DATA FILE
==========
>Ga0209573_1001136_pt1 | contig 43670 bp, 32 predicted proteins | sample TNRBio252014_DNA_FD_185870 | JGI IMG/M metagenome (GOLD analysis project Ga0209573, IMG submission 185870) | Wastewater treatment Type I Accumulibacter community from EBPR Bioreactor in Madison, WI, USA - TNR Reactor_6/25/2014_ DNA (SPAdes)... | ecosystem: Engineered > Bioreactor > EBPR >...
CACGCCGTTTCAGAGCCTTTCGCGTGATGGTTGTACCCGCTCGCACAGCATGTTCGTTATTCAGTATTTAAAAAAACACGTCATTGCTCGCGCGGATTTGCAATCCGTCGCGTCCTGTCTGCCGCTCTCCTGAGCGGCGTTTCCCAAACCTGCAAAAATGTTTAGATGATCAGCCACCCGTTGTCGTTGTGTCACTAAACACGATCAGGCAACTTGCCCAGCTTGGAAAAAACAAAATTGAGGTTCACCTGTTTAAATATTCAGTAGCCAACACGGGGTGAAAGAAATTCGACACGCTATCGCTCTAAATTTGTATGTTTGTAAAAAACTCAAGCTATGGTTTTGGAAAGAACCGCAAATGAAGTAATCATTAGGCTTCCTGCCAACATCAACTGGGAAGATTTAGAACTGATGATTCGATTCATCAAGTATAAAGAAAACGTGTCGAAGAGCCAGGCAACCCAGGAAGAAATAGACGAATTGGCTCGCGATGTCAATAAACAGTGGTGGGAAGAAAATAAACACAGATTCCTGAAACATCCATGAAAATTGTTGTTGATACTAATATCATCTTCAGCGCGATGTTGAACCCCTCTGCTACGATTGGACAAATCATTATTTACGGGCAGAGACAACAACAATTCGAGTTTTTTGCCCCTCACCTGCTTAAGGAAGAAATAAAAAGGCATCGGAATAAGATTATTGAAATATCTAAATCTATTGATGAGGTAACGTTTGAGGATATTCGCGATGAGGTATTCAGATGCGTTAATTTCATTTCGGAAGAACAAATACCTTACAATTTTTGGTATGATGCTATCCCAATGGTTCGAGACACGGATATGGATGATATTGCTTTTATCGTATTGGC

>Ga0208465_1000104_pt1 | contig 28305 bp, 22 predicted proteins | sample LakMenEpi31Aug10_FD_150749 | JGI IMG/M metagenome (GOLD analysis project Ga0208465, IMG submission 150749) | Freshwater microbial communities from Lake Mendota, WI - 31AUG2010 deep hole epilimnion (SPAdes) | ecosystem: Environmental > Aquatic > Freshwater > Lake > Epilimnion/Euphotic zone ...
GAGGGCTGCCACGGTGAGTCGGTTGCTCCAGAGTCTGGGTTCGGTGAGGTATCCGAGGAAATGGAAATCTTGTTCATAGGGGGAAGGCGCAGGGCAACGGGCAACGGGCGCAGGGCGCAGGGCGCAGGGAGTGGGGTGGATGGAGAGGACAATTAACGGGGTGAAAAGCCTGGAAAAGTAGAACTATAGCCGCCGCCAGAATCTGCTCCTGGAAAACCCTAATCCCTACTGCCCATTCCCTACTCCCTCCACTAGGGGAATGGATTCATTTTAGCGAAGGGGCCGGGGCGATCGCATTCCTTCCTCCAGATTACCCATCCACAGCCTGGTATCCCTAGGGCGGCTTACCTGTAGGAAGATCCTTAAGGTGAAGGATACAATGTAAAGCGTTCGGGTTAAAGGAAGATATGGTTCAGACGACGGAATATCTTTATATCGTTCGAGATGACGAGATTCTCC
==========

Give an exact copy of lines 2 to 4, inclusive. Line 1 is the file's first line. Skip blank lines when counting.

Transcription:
CACGCCGTTTCAGAGCCTTTCGCGTGATGGTTGTACCCGCTCGCACAGCATGTTCGTTATTCAGTATTTAAAAAAACACGTCATTGCTCGCGCGGATTTGCAATCCGTCGCGTCCTGTCTGCCGCTCTCCTGAGCGGCGTTTCCCAAACCTGCAAAAATGTTTAGATGATCAGCCACCCGTTGTCGTTGTGTCACTAAACACGATCAGGCAACTTGCCCAGCTTGGAAAAAACAAAATTGAGGTTCACCTGTTTAAATATTCAGTAGCCAACACGGGGTGAAAGAAATTCGACACGCTATCGCTCTAAATTTGTATGTTTGTAAAAAACTCAAGCTATGGTTTTGGAAAGAACCGCAAATGAAGTAATCATTAGGCTTCCTGCCAACATCAACTGGGAAGATTTAGAACTGATGATTCGATTCATCAAGTATAAAGAAAACGTGTCGAAGAGCCAGGCAACCCAGGAAGAAATAGACGAATTGGCTCGCGATGTCAATAAACAGTGGTGGGAAGAAAATAAACACAGATTCCTGAAACATCCATGAAAATTGTTGTTGATACTAATATCATCTTCAGCGCGATGTTGAACCCCTCTGCTACGATTGGACAAATCATTATTTACGGGCAGAGACAACAACAATTCGAGTTTTTTGCCCCTCACCTGCTTAAGGAAGAAATAAAAAGGCATCGGAATAAGATTATTGAAATATCTAAATCTATTGATGAGGTAACGTTTGAGGATATTCGCGATGAGGTATTCAGATGCGTTAATTTCATTTCGGAAGAACAAATACCTTACAATTTTTGGTATGATGCTATCCCAATGGTTCGAGACACGGATATGGATGATATTGCTTTTATCGTATTGGC

>Ga0208465_1000104_pt1 | contig 28305 bp, 22 predicted proteins | sample LakMenEpi31Aug10_FD_150749 | JGI IMG/M metagenome (GOLD analysis project Ga0208465, IMG submission 150749) | Freshwater microbial communities from Lake Mendota, WI - 31AUG2010 deep hole epilimnion (SPAdes) | ecosystem: Environmental > Aquatic > Freshwater > Lake > Epilimnion/Euphotic zone ...
GAGGGCTGCCACGGTGAGTCGGTTGCTCCAGAGTCTGGGTTCGGTGAGGTATCCGAGGAAATGGAAATCTTGTTCATAGGGGGAAGGCGCAGGGCAACGGGCAACGGGCGCAGGGCGCAGGGCGCAGGGAGTGGGGTGGATGGAGAGGACAATTAACGGGGTGAAAAGCCTGGAAAAGTAGAACTATAGCCGCCGCCAGAATCTGCTCCTGGAAAACCCTAATCCCTACTGCCCATTCCCTACTCCCTCCACTAGGGGAATGGATTCATTTTAGCGAAGGGGCCGGGGCGATCGCATTCCTTCCTCCAGATTACCCATCCACAGCCTGGTATCCCTAGGGCGGCTTACCTGTAGGAAGATCCTTAAGGTGAAGGATACAATGTAAAGCGTTCGGGTTAAAGGAAGATATGGTTCAGACGACGGAATATCTTTATATCGTTCGAGATGACGAGATTCTCC